As the “load” or “dope on the rope” for a whole bunch of these operations I can tell you that there are crews that are good at long line work and crews that are not. These guys are very, very good. Watch how smoothly they move me around, how gently they set me down, and how quickly they address then correct a pendulum swing before it becomes a problem while the rotor is 10 feet from the rock face. That is finesse. That is talent.
Long story short. We got the patient. She went to the hospital and lived. Then we all went back to whatever it was that we were doing.
Another successful mission. Ha! We cheated death again. That is Fox 1, ace Pilot Josh Johnson, and me on the pad at (what was known then as station 700) our base of operations at the Central Arizona Project facility just North of Deer Valley Airport in Phoenix. Kevin Kraayenbrink is behind the camera. I miss working with those guys. I don’t miss smelling like jet fuel exhaust all the time.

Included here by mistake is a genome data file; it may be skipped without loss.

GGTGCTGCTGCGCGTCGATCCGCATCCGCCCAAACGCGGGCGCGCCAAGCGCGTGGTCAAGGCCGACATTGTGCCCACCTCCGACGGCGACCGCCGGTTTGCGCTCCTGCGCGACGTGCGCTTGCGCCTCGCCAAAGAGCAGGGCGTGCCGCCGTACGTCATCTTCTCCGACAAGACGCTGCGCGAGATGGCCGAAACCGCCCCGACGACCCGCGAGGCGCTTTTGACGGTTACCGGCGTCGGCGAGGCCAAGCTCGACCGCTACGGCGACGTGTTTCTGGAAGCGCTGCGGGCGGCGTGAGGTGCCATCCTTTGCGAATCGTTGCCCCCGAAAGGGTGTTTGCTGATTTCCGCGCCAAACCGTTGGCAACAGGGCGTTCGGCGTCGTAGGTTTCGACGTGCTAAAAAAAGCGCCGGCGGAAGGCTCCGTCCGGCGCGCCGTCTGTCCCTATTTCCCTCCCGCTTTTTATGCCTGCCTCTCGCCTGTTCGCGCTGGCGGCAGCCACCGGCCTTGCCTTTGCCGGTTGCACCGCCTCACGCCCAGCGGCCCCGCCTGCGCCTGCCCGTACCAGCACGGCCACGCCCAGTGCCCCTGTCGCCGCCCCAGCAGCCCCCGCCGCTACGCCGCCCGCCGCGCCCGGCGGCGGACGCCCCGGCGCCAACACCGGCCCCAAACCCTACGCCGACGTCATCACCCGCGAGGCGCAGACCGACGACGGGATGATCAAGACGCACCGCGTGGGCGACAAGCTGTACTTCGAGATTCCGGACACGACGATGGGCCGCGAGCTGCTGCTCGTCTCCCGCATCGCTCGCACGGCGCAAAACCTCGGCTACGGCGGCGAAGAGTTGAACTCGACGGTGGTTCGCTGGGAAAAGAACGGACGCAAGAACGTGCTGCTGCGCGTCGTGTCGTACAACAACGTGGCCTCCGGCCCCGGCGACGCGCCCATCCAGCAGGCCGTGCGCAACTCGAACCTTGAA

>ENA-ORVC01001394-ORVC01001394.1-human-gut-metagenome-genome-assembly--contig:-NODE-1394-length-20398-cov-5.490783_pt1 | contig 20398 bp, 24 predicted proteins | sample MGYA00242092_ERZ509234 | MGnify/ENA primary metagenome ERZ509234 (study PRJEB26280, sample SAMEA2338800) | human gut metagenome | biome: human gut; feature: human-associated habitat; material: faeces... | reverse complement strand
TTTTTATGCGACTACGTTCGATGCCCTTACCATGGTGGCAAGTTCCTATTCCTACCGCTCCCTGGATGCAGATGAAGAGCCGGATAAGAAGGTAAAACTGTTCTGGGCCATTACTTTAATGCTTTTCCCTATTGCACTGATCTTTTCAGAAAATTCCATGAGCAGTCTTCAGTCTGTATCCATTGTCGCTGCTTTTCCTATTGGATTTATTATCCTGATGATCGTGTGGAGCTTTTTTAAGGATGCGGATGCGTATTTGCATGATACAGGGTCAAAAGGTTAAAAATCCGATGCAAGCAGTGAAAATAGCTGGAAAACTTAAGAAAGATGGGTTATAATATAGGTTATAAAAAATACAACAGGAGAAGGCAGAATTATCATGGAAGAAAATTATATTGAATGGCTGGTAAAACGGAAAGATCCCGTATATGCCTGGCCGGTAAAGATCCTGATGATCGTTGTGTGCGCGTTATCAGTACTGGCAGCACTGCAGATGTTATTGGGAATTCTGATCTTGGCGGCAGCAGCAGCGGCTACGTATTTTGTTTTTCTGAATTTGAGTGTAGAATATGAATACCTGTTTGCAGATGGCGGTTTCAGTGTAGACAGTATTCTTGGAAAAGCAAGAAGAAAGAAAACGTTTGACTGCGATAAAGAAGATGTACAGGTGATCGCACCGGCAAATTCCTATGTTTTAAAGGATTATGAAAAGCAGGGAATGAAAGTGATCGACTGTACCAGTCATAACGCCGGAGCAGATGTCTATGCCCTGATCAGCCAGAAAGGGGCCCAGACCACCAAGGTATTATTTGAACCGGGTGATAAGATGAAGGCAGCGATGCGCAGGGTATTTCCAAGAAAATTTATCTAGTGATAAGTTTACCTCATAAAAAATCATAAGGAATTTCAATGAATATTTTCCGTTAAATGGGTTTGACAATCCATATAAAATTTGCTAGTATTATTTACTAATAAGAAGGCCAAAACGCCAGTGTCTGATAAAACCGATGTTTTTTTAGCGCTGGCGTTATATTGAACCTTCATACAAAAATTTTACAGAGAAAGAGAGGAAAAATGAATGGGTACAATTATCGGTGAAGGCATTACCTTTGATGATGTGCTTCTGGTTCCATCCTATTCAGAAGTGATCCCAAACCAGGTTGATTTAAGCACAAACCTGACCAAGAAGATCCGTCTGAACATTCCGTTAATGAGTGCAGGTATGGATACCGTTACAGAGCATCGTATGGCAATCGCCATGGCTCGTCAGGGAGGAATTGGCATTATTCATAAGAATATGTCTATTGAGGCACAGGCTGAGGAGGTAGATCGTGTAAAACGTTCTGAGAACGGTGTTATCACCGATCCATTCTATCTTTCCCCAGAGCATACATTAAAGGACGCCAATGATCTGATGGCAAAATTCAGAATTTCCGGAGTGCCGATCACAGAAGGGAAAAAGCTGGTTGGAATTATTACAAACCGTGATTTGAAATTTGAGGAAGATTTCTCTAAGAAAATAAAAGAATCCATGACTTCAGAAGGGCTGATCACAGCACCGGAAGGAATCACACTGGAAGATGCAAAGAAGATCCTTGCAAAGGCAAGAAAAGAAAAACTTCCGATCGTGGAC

The folks at TV3 were nice enough to give me the raw video and then we had it converted. It’s a good video but the web process degrades the quality quite a bit and speeds it up. Trust me, we weren’t flying that fast and Josh is a much smoother pilot than it seems on the web version of the video. Click here for the YouTube video.
UPDATE – One of the items on my to do list was to convert this video footage again and upload it to my YouTube channel. Today I finally got it done. Not my best work, I see a couple of mistakes but it is still interesting to watch and marvel at just how good the guys in the bird are. Foxrider out.